Waatea News Update

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Location: Auckland, New Zealand

Friday, May 21, 2010

Boost for pre-school participation

The government will spend $91.8 million over the next four years on early childhood education for Maori and Pasifika children.

Education minister Anne Tolley says she wants to do somethng about the lower participation rates, with only 91 percent of Maori and 85 percent of Pasifika children attending kindergarten, kohanga reo or other pre-school.

She says a community-based programme in Counties Manukau, started after the 2008 Manukau Early Childhood summit identified long term social problems caused by a lack of pre-school education in the area, has pointed the way forward.

The programme will initially be developed in five centres around the country.

“We're targeting another 3500 children to get them into early childhood because we know it has such a significant effect on their readiness for school but it’s working from the community level up. It’s not to be driven by the communities. It’s no good the government rising in and saying ‘this is what you need,’” Mrs Tolley says.

Funding will come from other areas of early childhood education.


The chief executive of the Federation of Maori Authorities says his members have been left out of the corporate tax cut.

Ron Mark says most Maori incorporations and trusts are taxed at 17.5 percent, and they could have expected yesterday's Budget to preserve relativity with the main tax.

The former New Zealand first MP says Parliament had good reasons for creating the gap in tax rates in the first place.

“Everybody knows that Maori trusts and Maori incorporations reinvest hugely back into their businesses, and that is where the advantage and that is where the difference is. If we pay out dividends to our people, our people pay tax accordingly depending on their income as they should be, but there were very specific reasons that parliament decided to reduce the tax rate for Maori trusts, Maori incorporations,” Mr Mark says.

He says the extra funding for research and development trumpeted in the Budget won't help Maori farmers who want to add value to their products, and he's skeptical the tax cuts will offset the impact the increase in GST will have on Maori families.


Prison reform advocate Peter Williams QC says the establishment of kaupapa Maori centres to reintegrate Maori prisoners back into their communities is long overdue, and needs to be part of a wider focus on rehabilitation.

Yesterday's Budget included $19.8 million to build and run two 16-bed Whare Oranga Ake units in Auckland and Hawkes bay.

Mr Williams says they will only scratch the surface of what's needed for all prisoners, not just Maori.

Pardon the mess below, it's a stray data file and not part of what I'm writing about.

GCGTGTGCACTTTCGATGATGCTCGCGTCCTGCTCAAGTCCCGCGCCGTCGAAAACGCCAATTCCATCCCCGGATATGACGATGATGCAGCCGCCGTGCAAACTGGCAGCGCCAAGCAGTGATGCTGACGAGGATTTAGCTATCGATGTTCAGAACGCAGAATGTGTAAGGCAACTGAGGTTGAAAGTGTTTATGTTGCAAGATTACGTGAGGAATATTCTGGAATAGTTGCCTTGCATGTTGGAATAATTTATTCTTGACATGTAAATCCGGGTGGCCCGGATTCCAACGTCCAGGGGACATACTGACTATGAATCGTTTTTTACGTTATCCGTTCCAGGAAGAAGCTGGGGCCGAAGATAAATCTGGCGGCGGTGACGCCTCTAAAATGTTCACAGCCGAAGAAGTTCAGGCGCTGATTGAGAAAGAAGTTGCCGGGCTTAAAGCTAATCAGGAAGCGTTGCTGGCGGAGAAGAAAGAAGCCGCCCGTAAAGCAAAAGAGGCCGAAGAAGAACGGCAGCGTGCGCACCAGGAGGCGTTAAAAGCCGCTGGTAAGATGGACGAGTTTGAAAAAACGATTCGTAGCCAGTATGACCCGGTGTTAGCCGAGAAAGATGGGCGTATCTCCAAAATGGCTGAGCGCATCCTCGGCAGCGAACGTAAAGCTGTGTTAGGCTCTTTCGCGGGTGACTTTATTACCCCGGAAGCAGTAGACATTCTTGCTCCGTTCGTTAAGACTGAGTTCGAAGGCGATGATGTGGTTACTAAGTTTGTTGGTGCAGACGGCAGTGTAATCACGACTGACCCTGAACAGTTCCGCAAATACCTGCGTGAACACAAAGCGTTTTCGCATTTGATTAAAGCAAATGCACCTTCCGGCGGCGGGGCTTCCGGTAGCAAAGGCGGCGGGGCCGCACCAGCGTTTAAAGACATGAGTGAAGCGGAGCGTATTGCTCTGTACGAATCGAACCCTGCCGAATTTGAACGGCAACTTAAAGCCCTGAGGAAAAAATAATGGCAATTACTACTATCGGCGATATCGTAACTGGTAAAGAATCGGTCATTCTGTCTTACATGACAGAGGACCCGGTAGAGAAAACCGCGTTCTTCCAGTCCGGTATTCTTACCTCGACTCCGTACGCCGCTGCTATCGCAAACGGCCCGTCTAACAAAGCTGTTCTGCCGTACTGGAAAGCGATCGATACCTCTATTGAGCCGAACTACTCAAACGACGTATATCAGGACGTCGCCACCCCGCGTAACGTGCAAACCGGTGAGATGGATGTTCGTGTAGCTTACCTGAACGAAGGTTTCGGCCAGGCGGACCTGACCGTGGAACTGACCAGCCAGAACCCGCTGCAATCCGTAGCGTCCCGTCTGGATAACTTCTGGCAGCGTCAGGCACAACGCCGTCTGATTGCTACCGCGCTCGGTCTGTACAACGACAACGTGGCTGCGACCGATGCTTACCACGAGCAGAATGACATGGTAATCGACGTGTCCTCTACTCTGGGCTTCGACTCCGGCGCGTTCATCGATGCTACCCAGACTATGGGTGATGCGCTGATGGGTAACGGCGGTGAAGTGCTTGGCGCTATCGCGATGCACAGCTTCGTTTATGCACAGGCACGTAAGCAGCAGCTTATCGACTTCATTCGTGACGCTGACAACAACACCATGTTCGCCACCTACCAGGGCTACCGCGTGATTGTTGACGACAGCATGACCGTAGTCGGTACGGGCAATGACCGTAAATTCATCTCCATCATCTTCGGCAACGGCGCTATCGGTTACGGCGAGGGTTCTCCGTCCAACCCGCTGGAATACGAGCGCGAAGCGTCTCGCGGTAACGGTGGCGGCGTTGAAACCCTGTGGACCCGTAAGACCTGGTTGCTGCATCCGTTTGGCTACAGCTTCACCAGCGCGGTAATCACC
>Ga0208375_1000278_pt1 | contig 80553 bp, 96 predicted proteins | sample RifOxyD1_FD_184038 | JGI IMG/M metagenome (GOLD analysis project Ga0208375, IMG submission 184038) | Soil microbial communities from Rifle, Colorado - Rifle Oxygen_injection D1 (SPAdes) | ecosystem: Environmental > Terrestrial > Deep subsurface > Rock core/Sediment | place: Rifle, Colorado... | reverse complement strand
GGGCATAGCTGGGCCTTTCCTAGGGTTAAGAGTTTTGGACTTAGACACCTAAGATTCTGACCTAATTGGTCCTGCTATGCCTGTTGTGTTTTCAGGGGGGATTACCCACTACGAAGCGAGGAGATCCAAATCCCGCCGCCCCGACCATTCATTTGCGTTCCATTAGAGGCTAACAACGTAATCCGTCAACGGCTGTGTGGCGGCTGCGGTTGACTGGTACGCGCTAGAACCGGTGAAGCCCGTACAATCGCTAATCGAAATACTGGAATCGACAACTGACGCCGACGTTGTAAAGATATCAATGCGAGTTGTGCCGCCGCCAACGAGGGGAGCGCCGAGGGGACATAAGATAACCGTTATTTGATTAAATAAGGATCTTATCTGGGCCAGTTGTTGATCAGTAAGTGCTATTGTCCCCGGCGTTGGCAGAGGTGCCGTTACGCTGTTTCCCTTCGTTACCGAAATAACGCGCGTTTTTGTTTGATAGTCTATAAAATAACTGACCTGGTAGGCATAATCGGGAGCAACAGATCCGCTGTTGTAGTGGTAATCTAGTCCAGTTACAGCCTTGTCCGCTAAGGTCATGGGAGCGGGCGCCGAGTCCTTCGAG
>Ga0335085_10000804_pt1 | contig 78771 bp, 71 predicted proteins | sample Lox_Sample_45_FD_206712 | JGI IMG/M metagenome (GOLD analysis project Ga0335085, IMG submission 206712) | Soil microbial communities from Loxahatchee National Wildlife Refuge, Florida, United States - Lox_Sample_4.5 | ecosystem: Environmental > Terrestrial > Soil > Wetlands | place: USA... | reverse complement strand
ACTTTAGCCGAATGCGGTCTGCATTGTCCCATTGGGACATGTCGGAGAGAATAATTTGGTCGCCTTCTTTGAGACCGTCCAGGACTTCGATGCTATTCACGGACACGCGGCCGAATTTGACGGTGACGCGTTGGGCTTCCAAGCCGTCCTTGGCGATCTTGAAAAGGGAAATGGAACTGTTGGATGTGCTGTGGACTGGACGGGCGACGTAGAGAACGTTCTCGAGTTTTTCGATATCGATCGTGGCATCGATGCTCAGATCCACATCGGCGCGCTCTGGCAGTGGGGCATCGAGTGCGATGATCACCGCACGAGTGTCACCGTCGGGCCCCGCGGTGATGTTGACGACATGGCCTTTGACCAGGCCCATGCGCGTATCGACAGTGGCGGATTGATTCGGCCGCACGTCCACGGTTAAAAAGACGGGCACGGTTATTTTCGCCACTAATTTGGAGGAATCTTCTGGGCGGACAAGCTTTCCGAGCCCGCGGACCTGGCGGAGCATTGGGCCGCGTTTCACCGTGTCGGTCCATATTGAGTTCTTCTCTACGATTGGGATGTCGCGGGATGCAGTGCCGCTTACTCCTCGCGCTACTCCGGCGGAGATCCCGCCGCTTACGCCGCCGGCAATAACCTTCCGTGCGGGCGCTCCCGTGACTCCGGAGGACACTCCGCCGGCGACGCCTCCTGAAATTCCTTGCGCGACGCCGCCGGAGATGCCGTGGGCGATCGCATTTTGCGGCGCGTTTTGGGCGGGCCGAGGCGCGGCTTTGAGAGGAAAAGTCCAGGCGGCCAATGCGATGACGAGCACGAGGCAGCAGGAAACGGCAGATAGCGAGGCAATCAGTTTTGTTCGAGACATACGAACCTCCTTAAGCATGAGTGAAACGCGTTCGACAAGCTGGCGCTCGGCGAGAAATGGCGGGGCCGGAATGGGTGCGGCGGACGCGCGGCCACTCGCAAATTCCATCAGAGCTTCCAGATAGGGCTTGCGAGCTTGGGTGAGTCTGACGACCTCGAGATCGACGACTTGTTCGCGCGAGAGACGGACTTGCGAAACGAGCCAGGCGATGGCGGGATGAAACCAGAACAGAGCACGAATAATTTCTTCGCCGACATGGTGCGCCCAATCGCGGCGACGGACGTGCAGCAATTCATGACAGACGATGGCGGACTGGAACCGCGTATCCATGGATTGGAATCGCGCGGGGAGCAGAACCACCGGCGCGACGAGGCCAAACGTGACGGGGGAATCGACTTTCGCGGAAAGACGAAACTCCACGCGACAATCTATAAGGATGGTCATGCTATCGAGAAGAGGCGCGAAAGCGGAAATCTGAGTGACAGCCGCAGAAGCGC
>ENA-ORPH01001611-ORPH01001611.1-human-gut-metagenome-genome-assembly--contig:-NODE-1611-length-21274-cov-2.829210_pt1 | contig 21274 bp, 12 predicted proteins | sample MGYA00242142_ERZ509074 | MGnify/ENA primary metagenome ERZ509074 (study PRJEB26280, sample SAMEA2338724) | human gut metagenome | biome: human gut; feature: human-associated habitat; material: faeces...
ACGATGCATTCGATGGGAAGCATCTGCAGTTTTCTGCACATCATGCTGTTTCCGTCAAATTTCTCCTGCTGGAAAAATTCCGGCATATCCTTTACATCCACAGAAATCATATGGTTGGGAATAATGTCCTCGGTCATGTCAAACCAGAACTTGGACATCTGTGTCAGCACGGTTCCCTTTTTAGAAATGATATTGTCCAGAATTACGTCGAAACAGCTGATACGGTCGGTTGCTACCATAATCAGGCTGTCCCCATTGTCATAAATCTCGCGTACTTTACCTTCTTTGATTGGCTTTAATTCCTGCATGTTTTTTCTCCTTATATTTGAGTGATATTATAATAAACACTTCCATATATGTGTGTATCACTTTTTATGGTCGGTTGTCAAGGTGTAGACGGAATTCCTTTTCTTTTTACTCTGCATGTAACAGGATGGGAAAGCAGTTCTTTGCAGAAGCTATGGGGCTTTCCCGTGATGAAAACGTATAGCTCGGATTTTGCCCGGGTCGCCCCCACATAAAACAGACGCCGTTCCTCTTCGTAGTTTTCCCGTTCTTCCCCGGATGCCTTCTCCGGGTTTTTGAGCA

“There's a great need for training, job training, there’s a great need for halfway houses so that when particularly long term prisoners come out they’ve got a place where they can live for a while with some supervision and assistance in getting jobs, there’s a tremendous need for rehabilitation facilities in this country,” he says.

Mr Williams says anything gained from the establishment of Whare Oranga Ake units will be more than offset by the new three strikes or Sentencing and Parole Act, which he predicts will cause mayhem in the prison system.


The chief executive of the Federation of Maori Authorities says there is little for Maori in Bill English's second budget.

Ron Mark says Maori trusts and incorporations miss out on the cuts to company tax because most are already on a special 17.5 percent rate, and they also won't benefit from changes to funding for research and development.

The former New Zealand First MP says he's also skeptical about the budget tables which claim to show that the rise in GST to 15 percent will be offset by tax cuts, giving people a chance to save and invest.

“The thing that I do know is that for low income earners, wage and salary, Maori, they spend everything. They don’t save anything. Everything that comes into their pocket goes out. By the end of the week or the fortnight, it's gone,” Mr Mark says.

He says the tax changes are for the benefit of the more well off.


The primary teachers’ union NZEI is welcoming a new programme to boost the percentage of Maori and Pasifika children in pre-school education for, but it's upset at how it will be funded.

Education minister Anne Tolley says initiatives will be set up in five centres over the next four years, based on a successful community-based initiative in South Auckland.

Judith Nowotarski , the NZEI's vice president, says the $91.8 million price tag is just a reallocation of existing funding.

“I recognise that they are putting a huge amount of money into participation programmes for Maori and Pasifika children and I wholeheartedly support that, it’s well targeted, but what they’re doing to taking funding away from services that also meet the need of many Maori and Pasifika children,” Mrs Nowotarski says.

One way the programme will be funded is by cutting back on a programme aimed at increasing the number of qualified teachers in mainstream pre-schools.


One of the hottest tickets in Wellington this weekend is for Pao Pao Pao at Pipitea Marae.

Organiser Ngahiwi Apanui says the two-day seminar and concert is a chance for Maori musicians old and new to share their experiences and their music.

He says the line-up for the event, which is in its eight year, includes Maisey Rika, Toni Huata, Whirimako Black and Mina Ripia.

“It also celebrates what we call Te Ara Puoro which is kind of like a home for all Maori musicians, no matter what you play, no matter what genre you’re in, the big thing is that you belong to a whanau which is called Te Whanau o Pao Pao Pao, so there are a number of people playing in Pa Pao Pao this year who will be making their debuts,” Mr Apanui says.

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